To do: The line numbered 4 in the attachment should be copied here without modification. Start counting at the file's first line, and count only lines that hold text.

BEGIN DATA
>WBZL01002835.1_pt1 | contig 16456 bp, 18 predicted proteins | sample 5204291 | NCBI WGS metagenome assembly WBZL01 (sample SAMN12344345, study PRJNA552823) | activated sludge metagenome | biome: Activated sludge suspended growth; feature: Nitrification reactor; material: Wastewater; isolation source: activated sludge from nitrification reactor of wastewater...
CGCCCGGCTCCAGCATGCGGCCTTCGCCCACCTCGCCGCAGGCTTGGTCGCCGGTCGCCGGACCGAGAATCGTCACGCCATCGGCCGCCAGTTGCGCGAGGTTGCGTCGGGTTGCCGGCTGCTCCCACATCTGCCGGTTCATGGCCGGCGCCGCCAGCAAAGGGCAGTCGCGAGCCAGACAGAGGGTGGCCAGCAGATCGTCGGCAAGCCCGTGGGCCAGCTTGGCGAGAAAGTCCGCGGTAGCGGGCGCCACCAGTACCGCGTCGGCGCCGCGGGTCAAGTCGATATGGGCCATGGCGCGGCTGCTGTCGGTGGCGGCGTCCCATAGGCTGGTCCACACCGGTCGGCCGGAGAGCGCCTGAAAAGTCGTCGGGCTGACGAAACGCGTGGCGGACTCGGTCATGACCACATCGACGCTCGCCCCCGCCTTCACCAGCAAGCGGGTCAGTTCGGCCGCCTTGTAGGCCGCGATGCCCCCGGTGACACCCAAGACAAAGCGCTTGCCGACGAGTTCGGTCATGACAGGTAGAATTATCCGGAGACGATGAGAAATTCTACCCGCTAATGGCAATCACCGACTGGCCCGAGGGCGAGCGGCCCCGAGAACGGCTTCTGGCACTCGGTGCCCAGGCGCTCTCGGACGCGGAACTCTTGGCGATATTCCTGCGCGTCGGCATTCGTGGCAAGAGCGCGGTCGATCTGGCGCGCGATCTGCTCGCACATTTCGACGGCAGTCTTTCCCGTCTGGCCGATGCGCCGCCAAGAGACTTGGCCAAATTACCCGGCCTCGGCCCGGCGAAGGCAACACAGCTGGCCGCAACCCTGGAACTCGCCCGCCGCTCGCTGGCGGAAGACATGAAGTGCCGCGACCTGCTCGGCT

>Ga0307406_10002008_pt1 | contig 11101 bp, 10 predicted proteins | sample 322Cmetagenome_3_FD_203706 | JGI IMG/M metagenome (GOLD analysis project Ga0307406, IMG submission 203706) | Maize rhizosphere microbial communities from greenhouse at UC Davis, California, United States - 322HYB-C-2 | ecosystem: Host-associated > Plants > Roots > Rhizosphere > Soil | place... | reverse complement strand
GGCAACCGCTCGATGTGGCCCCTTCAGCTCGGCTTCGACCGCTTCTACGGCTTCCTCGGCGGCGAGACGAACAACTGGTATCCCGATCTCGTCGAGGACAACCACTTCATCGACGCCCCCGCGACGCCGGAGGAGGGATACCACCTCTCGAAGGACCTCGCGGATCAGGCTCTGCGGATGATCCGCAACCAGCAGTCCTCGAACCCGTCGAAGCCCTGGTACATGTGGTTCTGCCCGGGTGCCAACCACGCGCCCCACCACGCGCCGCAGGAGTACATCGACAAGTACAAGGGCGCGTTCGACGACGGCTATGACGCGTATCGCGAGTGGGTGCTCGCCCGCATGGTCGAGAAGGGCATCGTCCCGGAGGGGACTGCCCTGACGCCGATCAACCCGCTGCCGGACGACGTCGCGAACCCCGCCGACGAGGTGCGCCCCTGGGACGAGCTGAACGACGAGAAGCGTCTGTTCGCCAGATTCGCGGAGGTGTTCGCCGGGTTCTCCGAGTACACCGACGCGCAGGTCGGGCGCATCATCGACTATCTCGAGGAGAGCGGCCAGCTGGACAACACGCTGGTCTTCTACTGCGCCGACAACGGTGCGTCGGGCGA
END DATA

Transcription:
GGCAACCGCTCGATGTGGCCCCTTCAGCTCGGCTTCGACCGCTTCTACGGCTTCCTCGGCGGCGAGACGAACAACTGGTATCCCGATCTCGTCGAGGACAACCACTTCATCGACGCCCCCGCGACGCCGGAGGAGGGATACCACCTCTCGAAGGACCTCGCGGATCAGGCTCTGCGGATGATCCGCAACCAGCAGTCCTCGAACCCGTCGAAGCCCTGGTACATGTGGTTCTGCCCGGGTGCCAACCACGCGCCCCACCACGCGCCGCAGGAGTACATCGACAAGTACAAGGGCGCGTTCGACGACGGCTATGACGCGTATCGCGAGTGGGTGCTCGCCCGCATGGTCGAGAAGGGCATCGTCCCGGAGGGGACTGCCCTGACGCCGATCAACCCGCTGCCGGACGACGTCGCGAACCCCGCCGACGAGGTGCGCCCCTGGGACGAGCTGAACGACGAGAAGCGTCTGTTCGCCAGATTCGCGGAGGTGTTCGCCGGGTTCTCCGAGTACACCGACGCGCAGGTCGGGCGCATCATCGACTATCTCGAGGAGAGCGGCCAGCTGGACAACACGCTGGTCTTCTACTGCGCCGACAACGGTGCGTCGGGCGA